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Report on Bezymianny (Russia) — 20 December-26 December 2006

Smithsonian / US Geological Survey Weekly Volcanic Activity Report, 20 December-26 December 2006
Managing Editor: Sally Kuhn Sennert

Please cite this report as:

Global Volcanism Program, 2006. Report on Bezymianny (Russia). In: Sennert, S K (ed.), Weekly Volcanic Activity Report, 20 December-26 December 2006. Smithsonian Institution and US Geological Survey.

Volcano Profile |  Weekly Report (20 December-26 December 2006)


Bezymianny

Russia

55.972°N, 160.595°E; summit elev. 2882 m

All times are local (unless otherwise noted)


The level of Concern Color Code for Bezymianny was raised from Yellow to Orange on 24 December due to an increase in incandescent avalanches, seismicity, and the intensity of a thermal anomaly at the summit. Within a few hours, a series of ash explosions and "ash avalanches" produced plumes that rose to altitudes of 6-10 km (19,700-32,800 ft) a.s.l. and drifted NE. The level of Concern Color Code was raised to Red. On 25 December, KVERT reported that seismic activity returned to background levels and explosive activity ceased. The level of Concern Color Code was returned to Orange.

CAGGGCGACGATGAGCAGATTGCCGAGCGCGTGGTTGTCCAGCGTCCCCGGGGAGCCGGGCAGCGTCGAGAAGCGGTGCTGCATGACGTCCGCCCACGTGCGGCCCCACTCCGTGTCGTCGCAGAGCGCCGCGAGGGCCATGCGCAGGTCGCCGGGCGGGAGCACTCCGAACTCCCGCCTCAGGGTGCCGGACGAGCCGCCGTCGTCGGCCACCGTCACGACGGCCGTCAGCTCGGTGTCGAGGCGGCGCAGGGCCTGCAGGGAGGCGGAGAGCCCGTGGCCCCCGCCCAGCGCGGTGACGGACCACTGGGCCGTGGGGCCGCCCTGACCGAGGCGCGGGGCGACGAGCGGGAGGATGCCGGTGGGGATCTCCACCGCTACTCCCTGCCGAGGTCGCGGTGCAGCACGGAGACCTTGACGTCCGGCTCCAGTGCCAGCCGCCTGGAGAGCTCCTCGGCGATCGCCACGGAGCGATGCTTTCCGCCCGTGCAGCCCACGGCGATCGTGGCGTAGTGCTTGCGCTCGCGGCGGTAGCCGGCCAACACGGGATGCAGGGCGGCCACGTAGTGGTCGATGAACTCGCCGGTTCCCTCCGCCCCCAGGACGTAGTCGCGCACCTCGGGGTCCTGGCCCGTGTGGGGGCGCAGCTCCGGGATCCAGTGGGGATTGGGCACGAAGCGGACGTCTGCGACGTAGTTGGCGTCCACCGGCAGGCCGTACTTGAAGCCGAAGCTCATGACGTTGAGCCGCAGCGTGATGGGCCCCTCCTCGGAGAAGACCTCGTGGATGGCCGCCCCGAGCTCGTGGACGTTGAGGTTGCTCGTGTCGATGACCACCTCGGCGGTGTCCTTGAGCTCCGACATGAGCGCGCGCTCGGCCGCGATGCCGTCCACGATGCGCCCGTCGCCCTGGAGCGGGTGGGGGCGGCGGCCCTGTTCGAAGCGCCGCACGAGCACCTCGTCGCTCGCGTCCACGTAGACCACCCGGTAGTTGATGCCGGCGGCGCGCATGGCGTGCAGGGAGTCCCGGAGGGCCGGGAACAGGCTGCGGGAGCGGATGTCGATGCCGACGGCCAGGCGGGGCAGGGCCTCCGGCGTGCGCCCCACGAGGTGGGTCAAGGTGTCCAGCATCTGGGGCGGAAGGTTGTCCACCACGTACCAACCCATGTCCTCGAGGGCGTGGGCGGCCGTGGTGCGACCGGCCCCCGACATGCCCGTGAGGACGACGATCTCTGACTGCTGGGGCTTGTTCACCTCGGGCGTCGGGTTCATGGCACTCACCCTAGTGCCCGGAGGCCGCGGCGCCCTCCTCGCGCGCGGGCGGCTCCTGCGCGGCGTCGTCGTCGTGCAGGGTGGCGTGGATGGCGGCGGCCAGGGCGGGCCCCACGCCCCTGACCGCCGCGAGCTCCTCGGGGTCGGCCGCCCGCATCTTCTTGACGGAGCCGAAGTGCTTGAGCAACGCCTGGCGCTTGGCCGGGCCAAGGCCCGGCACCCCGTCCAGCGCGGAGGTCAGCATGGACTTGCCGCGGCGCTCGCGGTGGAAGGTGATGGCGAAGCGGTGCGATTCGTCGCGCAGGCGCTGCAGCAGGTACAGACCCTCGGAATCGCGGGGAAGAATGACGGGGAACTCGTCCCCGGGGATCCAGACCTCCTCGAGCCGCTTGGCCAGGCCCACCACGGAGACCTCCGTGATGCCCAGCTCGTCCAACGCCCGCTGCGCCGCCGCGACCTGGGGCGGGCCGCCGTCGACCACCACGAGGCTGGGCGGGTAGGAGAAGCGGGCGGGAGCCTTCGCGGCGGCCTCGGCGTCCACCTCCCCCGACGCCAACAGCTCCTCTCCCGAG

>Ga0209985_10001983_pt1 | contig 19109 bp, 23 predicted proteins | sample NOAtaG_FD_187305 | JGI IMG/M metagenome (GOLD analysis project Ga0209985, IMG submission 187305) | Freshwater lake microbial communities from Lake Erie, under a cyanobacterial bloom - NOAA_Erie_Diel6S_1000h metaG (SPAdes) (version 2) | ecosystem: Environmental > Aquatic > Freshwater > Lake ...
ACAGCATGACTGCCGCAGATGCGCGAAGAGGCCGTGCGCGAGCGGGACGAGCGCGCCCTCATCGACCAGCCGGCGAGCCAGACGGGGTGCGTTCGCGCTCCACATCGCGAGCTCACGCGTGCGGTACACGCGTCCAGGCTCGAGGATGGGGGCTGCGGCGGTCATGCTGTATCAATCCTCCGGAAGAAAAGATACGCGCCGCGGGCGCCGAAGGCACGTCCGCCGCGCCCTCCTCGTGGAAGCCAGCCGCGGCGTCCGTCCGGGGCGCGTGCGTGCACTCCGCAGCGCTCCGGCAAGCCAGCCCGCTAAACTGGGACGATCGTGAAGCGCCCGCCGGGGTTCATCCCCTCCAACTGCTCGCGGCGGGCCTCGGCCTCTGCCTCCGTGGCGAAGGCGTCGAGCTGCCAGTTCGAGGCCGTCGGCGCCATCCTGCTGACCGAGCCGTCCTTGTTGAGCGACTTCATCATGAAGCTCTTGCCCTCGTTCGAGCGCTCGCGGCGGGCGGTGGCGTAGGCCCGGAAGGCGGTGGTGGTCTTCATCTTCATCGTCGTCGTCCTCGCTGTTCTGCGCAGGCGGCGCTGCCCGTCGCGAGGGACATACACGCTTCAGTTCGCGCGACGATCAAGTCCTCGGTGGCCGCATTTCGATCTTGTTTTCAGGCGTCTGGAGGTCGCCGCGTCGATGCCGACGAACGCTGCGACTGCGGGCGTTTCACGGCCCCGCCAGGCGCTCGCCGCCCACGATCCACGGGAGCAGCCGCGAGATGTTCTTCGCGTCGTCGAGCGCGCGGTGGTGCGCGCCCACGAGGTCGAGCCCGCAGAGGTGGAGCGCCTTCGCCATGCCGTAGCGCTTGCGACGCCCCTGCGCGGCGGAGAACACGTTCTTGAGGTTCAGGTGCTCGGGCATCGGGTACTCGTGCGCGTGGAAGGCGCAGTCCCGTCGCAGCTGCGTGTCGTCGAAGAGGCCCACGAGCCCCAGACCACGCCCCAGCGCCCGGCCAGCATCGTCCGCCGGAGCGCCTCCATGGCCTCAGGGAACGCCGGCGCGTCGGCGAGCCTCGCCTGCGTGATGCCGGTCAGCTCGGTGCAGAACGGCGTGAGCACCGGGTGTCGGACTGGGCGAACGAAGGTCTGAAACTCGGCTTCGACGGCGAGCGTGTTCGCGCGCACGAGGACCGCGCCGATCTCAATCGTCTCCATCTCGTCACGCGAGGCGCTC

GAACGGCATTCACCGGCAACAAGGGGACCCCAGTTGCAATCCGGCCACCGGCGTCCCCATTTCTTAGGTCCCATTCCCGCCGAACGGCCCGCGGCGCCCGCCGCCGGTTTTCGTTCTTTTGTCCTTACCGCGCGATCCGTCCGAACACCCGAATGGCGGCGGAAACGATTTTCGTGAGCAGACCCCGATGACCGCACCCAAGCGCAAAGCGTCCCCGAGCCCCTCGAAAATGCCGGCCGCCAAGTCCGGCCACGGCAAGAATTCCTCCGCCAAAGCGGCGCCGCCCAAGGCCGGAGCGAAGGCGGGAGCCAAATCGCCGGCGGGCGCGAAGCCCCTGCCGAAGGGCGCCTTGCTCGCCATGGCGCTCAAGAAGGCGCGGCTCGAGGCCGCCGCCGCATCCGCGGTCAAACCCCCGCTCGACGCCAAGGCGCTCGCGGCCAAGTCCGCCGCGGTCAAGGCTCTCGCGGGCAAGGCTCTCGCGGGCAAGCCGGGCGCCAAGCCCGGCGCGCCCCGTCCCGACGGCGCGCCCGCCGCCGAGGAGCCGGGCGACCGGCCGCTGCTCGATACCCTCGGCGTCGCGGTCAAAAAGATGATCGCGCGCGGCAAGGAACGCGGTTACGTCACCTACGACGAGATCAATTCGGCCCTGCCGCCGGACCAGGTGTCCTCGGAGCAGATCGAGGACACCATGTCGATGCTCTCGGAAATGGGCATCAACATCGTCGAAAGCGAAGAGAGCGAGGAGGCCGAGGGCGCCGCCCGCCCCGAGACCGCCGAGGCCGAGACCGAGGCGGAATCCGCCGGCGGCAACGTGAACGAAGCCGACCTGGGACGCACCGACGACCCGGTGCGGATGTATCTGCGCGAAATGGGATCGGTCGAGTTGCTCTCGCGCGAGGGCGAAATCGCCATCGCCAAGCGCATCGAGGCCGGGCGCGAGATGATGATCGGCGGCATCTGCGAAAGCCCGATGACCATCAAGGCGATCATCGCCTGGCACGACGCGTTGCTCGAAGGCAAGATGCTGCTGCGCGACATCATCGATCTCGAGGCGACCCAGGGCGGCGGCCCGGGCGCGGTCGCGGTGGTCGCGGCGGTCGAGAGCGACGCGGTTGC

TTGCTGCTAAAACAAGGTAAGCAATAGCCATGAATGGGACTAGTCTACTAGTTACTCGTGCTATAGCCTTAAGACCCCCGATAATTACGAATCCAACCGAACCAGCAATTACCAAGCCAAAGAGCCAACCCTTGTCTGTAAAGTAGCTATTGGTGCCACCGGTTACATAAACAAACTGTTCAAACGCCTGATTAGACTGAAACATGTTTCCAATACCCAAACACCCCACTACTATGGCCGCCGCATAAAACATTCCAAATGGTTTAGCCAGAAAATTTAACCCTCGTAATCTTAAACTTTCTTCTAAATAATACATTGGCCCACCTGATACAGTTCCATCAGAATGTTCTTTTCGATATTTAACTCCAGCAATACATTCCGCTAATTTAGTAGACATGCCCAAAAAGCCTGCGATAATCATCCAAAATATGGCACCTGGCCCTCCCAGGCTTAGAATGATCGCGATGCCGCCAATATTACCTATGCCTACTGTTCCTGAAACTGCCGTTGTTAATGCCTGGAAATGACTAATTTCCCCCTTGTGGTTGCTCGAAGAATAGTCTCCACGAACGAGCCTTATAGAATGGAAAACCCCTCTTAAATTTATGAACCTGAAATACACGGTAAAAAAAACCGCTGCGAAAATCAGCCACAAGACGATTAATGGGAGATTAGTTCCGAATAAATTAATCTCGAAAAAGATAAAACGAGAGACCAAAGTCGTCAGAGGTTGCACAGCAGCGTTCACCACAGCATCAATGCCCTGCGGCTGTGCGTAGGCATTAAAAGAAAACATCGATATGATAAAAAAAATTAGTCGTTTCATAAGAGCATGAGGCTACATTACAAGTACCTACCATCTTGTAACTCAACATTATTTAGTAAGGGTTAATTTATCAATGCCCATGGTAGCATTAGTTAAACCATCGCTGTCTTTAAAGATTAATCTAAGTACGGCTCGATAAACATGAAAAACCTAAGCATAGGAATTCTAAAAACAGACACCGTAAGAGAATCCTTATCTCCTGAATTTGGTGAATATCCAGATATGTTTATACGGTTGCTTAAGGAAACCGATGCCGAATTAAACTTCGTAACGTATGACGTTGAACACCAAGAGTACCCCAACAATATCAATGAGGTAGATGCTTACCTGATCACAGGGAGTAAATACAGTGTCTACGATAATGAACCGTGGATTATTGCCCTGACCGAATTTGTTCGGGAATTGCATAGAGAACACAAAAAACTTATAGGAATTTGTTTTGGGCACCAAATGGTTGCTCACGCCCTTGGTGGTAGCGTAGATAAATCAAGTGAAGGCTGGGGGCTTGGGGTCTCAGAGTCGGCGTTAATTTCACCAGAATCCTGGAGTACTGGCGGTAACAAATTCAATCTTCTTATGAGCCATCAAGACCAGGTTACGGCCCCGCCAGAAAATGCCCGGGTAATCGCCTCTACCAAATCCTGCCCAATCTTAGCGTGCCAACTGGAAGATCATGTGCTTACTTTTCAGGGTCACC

Geologic Background. Prior to its noted 1955-56 eruption, Bezymianny had been considered extinct. The modern volcano, much smaller in size than its massive neighbors Kamen and Kliuchevskoi, was formed about 4700 years ago over a late-Pleistocene lava-dome complex and an ancestral edifice built about 11,000-7000 years ago. Three periods of intensified activity have occurred during the past 3000 years. The latest period, which was preceded by a 1000-year quiescence, began with the dramatic 1955-56 eruption. This eruption, similar to that of St. Helens in 1980, produced a large horseshoe-shaped crater that was formed by collapse of the summit and an associated lateral blast. Subsequent episodic but ongoing lava-dome growth, accompanied by intermittent explosive activity and pyroclastic flows, has largely filled the 1956 crater.

Source: Kamchatkan Volcanic Eruption Response Team (KVERT)